Cannabis use by contrast in the last four years has increased but not noticeably.  Some wonder then why many saw this report as a call to action against cannabis.    Some blamed the medical use movement for not only exposure but access as well.  This argument does not entirely hold up.  Medical marijuana was in the mainstream media and nation-wide topic in 1996 when CA first tried to legalize for patients.  Access for minors in states that have legalized has been restricted and taken crime off the streets.

In 2011 it was reported that 6.6% reported consuming cannabis daily which is greater than previously reported.   The attitude towards cannabis by teens as a whole has also changed with about 45% of them viewing cannabis as harmful.  That is a huge difference considering in the early 90s it was at 80%.  One caveat is that during the time from the early 90s and throughout most of 2000 teen use of cannabis also fell.

Anyone who lives in the real world will attest that you can only shield your children for so long before you have to let go and let them make their own choices.  When it comes to that point all the training that they have received will guide them.  Teens will always party and always break the rules.  We will never live in a society where there is not a teenage party going on somewhere.  While I don’t support teen use of cannabis, when weighing out the harms against use of alcohol and other harmful substances I would rather see teens choose a natural plant that does not cause death.

There of course are risks with using cannabis not only from using the drug but also the consequential side effects and one’s actions.  The earlier in one’s life cannabis is used the more potential there is for risks.  With that, when weighing out the cons, the potential risks of using cannabis is far less severe than many other substances including prescriptions.

While Drug Czar Gil Kerlikowske and other national media look negatively at the study others walk away with a sense of pride that our nation’s youth are choosing more wisely.  Today more people, including teens, perceive cannabis to be less harmful than alcohol and tobacco.  Someday our leaders will see the light and come to the same conclusion as the rest of us.  The War on Drugs has made cannabis an evil that is not neccessary.

The Human Prenatal Endocannabinoid System

Since the discovery of the human endocannabinoid system science has been busy trying to unlock the mysteries of this complex system.  Science has uncovered many interesting features of this system.  This includes the presence of this multi-function system in fetuses.   Below you will see studies on how science has uncovered in-dept knowledge of the endocannabinoid system in pre and post natal subjects.  I encourage all to do their own research and please feel free to share the TRUTH ~ Cherry Girl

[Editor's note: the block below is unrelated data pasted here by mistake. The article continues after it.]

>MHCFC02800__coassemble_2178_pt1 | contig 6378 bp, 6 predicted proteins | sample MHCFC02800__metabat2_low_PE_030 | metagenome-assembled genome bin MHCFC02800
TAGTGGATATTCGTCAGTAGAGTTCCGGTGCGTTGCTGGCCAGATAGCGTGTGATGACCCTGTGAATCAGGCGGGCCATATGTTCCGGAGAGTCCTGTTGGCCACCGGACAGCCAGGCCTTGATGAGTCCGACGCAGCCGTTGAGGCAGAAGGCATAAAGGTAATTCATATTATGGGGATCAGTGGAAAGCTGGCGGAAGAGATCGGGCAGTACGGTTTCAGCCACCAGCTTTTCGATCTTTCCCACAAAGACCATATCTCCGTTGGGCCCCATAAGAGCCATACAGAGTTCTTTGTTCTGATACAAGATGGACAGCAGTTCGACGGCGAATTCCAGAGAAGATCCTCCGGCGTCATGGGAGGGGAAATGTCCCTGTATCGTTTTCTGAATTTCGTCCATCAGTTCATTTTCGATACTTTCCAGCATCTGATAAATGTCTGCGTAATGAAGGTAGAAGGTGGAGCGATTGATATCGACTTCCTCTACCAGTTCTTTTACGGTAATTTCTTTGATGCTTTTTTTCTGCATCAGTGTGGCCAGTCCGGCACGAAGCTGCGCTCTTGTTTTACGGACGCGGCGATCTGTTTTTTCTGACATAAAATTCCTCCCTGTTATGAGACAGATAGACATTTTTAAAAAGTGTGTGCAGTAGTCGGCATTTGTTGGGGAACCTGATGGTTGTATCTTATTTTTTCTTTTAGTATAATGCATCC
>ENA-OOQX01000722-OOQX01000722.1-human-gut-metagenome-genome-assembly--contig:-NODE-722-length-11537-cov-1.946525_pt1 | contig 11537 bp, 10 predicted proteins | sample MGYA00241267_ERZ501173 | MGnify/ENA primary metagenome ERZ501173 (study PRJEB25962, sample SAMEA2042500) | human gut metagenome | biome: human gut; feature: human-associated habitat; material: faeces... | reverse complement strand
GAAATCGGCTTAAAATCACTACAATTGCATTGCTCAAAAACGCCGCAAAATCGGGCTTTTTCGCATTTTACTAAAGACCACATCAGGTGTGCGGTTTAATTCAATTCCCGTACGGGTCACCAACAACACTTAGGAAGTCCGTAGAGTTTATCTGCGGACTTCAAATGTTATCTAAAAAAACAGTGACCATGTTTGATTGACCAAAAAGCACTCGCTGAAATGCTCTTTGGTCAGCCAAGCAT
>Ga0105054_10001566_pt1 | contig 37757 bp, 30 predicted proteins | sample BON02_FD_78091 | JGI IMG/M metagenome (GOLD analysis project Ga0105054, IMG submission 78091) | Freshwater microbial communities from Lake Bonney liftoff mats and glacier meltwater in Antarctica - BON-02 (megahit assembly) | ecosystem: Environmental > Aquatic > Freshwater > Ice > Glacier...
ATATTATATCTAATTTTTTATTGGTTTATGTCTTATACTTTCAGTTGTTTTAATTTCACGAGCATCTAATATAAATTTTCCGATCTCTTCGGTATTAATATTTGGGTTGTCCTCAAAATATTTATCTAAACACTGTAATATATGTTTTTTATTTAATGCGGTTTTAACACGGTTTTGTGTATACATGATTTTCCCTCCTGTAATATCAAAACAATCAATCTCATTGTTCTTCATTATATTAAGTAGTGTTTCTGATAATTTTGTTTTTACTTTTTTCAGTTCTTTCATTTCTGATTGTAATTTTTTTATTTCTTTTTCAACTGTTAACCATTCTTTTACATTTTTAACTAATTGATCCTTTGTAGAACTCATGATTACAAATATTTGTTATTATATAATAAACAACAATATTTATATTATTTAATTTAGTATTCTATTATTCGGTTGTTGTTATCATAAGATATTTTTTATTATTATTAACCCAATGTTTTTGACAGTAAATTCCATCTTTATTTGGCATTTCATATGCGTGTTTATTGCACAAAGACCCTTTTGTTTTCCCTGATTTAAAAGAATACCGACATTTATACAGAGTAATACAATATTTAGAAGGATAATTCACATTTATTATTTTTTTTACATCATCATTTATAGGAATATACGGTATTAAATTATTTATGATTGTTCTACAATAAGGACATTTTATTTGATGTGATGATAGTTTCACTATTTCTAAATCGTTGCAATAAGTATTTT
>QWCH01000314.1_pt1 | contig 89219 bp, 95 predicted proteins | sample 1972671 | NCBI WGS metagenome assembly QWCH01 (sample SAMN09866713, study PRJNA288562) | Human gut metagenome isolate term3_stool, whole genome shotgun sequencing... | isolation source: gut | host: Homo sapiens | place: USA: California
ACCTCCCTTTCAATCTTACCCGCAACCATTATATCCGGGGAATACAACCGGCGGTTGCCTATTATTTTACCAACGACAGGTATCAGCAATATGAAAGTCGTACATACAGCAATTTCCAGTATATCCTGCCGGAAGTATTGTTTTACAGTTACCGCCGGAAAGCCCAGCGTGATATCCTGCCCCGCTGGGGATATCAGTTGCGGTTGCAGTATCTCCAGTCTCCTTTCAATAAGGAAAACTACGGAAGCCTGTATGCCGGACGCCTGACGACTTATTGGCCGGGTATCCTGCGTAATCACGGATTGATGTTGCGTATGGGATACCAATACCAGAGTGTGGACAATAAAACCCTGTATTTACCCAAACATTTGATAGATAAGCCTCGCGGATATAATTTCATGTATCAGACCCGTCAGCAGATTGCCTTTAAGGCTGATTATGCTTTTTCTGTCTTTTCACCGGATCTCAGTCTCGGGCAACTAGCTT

Multiple Roles For the Endocannabinoid System During the Earliest Stages Of Life: Pre- and Postnatal Development
The endocannabinoid system, including its receptors (CB(1) and CB(2)), endogenous ligands (‘endocannabinoids’), synthesising and degrading enzymes, as well as transporter molecules, has been detected from the earliest stages of embryonic development and throughout pre- and postnatal development.  Multiple roles for the endocannabinoid system during the earliest stages of life: pre- and postnatal development…the endocannabinoid system appears to play an essential role for development and survival… the endocannabinoid system plays several key roles in pre- and postnatal development. Future studies should further clarify the mechanisms involved… in order to design strategies for the treatment of conditions such as infertility, mental retardation and failure-to-thrive.

The Endocannabinoid-CB Receptor System: Importance For Development and In Pediatric Disease
The endocannabinoid-CB receptor system: Importance for development and in pediatric disease… it is suggested that children may respond positively to medicinal applications of cannabinoids without undesirable central effects. Excellent clinical results have previously been reported in pediatric oncology and in case studies of children with severe neurological disease or brain trauma. We suggest cannabinoid treatment for children or young adults with cystic fibrosis in order to achieve an improvement of their health condition including improved food intake and reduced inflammatory exacerbations.

On the Application of Cannabis In Paediatrics and Epileptology
An initial report on the therapeutic application of delta 9-THC (THC) (Dronabinol, Marinol) in 8 children resp. adolescents suffering from the following conditions, is given: neurodegenerative disease, mitochondriopathy, posthypoxic state, epilepsy, posttraumatic reaction. THC effected reduced spasticity, improved dystonia, increased initiative, increased interest in the surroundings, and anticonvulsive action…possibility that THC-induced effects on ion channels and transmitters may explain its therapeutic activity seen in epileptic patients.

The Endocannabinoid-CB(1) Receptor System In Pre- and Postnatal Life
The endocannabinoid-CB(1) receptor system in pre- and postnatal life.. CB(1) receptors display a transient presence in white matter areas of the pre- and postnatal nervous system, suggesting a role for CB(1) receptors in brain development…Further observations suggest that children may be less prone to psychoactive side effects of Delta(9)-tetrahydrocannabinol or endocannabinoids than adults. The medical implications of these novel developments are far reaching and suggest a promising future for cannabinoids in pediatric medicine for conditions including “non-organic failure-to-thrive” and cystic fibrosis.

Endocannabinoids and Food Intake: Newborn Suckling and Appetite Regulation In Adulthood